We agreed to meet on a Monday after work. All joking aside, I was excited to meet Sylvie Dansereau. The lasting impression from our single brief phone conversation was that she was really, exceptionally nice.
(Why did this surprise me? If marathon runners tend to be Type A, then Ironman competitors are a breed unto themselves: Alpha-Type As. And that mentality felt so foreign to my own personal psychological makeup that I think I was probably reacting with something akin to xenophobia.)
We met at a coffee shop. We hadn’t described ourselves, but I recognized her immediately. Sylvie manages to give off an impression of both smallness — her body doesn’t have an ounce of fat — and power. Lean muscle bulged through her NRG jacket. The other thing that struck me right away was how she talks: at a mile-a-minute, leaving a trail of unfinished sentences as her mind races on to the next thought. This is the speech of a sprinter, not an endurance runner, I thought, reasoning that she couldn’t maintain that level of conversational energy for long. I was wrong. An hour-and-a-half later, she was still imparting advice at the same breakneck pace.
This was fine with me. Because I’ve never had a coach before, I’m the running equivalent of your uncle-with-a-computer-hobby Louie, who, when you tell him your laptop won’t connect to WiFi, fiddles with it until your webcam no longer works and Word will no longer open. (If that simile seems stretched to you, you haven’t heard the list of knee-and-shin-related ailments I’ve developed since I started running a few years ago.)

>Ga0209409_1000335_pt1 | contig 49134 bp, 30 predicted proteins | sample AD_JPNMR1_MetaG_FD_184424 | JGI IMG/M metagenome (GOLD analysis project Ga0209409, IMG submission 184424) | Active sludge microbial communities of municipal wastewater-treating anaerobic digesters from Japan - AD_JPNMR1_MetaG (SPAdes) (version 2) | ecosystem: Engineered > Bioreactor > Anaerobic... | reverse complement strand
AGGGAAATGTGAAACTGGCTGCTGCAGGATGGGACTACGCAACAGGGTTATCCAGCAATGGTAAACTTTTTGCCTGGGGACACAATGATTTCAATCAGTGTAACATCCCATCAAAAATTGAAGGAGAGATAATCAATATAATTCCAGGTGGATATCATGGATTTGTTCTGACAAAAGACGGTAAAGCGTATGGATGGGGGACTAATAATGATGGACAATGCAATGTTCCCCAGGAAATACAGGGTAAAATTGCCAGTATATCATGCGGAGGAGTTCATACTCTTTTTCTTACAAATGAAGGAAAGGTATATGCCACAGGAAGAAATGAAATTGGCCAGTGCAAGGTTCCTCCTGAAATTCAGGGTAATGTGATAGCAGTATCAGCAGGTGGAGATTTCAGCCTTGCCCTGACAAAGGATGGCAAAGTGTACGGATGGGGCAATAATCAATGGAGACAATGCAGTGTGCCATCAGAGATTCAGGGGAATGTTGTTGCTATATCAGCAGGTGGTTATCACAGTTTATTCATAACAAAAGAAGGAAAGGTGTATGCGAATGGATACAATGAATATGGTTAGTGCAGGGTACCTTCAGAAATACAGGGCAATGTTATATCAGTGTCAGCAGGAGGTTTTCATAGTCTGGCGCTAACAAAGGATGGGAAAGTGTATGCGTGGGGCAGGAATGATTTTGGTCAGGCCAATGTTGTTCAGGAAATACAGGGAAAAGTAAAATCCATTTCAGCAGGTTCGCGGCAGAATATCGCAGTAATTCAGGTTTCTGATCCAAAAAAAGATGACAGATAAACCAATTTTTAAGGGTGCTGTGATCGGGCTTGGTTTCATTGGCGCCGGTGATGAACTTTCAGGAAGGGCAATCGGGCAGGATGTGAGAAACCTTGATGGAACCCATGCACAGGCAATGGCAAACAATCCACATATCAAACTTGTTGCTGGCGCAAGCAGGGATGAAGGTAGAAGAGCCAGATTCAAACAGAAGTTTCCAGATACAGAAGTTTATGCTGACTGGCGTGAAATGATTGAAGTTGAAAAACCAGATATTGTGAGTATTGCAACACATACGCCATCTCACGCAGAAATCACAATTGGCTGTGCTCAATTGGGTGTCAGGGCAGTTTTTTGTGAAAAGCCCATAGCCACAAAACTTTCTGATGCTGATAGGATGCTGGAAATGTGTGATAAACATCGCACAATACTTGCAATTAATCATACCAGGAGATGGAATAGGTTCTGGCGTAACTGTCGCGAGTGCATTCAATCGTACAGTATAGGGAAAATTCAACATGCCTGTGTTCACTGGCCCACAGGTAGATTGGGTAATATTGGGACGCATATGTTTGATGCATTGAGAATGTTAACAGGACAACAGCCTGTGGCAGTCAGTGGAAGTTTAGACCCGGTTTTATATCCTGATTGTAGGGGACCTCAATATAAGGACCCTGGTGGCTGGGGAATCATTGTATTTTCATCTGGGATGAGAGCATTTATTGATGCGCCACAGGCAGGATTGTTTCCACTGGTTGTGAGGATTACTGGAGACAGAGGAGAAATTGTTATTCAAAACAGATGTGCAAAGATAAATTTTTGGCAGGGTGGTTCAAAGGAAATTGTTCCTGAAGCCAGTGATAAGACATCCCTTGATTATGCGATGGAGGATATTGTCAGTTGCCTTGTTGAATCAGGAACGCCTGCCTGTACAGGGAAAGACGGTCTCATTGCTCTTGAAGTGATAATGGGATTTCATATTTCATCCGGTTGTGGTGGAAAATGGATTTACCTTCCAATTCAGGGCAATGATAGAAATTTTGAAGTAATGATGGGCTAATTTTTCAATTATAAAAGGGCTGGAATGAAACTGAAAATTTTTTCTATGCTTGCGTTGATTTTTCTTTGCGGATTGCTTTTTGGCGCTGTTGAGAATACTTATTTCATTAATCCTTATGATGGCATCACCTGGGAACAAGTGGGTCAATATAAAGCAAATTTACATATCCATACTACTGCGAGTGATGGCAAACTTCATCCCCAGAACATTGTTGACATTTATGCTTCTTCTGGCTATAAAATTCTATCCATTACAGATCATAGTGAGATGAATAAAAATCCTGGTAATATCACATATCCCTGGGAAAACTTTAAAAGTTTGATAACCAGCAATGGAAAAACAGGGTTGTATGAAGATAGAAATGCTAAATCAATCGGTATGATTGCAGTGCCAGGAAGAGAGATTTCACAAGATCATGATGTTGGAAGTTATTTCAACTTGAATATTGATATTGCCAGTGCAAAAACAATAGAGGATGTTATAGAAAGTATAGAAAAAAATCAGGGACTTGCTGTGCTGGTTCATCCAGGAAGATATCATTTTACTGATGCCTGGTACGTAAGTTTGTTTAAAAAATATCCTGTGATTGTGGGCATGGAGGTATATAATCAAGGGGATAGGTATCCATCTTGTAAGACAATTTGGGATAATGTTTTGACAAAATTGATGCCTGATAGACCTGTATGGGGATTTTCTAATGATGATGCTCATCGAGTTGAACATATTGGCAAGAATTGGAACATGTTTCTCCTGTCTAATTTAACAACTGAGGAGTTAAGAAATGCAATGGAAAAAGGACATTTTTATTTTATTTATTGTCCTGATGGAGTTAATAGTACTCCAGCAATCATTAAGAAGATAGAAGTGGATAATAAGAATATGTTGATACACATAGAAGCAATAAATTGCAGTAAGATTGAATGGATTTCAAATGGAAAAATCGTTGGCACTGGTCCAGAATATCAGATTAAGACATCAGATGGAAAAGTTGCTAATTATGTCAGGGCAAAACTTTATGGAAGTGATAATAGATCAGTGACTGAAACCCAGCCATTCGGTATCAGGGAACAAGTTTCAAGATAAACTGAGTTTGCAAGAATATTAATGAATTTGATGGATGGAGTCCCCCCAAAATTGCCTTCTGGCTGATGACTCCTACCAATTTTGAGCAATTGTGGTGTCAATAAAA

We talked about a number of things (as the meeting came to a close, she tried to sell me on a triathlon, which made me laugh and laugh and laugh). But in case you also are like Louie when you run, or simply have never been trained by an Ironman-competitor-slash-Canadian Long Course Athlete of the Year, I’ve distilled the conversation down to the most salient points here:
Expert advice from Sylvie Dansereau to help move you beyond the ‘novice runner’ category:
- You should be hitting 85-90 strides a minute (up to 93 if you’re more competitive) as you run, regardless of your speed. To move faster, take longer strides; slower runners shorten up. This is unintuitive for someone like me. I want to take advantage of my long legs to move faster with less effort, using fewer strides but a wider step. This is wrong.
- A good way to track your strides is to count how many times your right foot hits the ground in 15 seconds. You should total about 22 or 23.
- Sprinters generally look towards the horizon, whereas distance runners focus about five to ten feet ahead of them.
- Everything should move in a forwards-backwards motion, including your arms. Many runners angle their arms so they pump back and forth across their bodies. This twists your core, resulting in inefficiency.
- Core muscles are, of course, extremely important. Many runners–Sylvie included–neglect their glutes. 15 minutes of core exercises five times a week can make a world of difference.
- Coaches often talk about “running proud”. Your back and neck and chest should be straight. But people often make the mistake of leading with their chest, causing them to bend ever-so-slightly at the waist. Instead, lead with the pelvis. You should have the slightest sensation almost like you’re falling forward.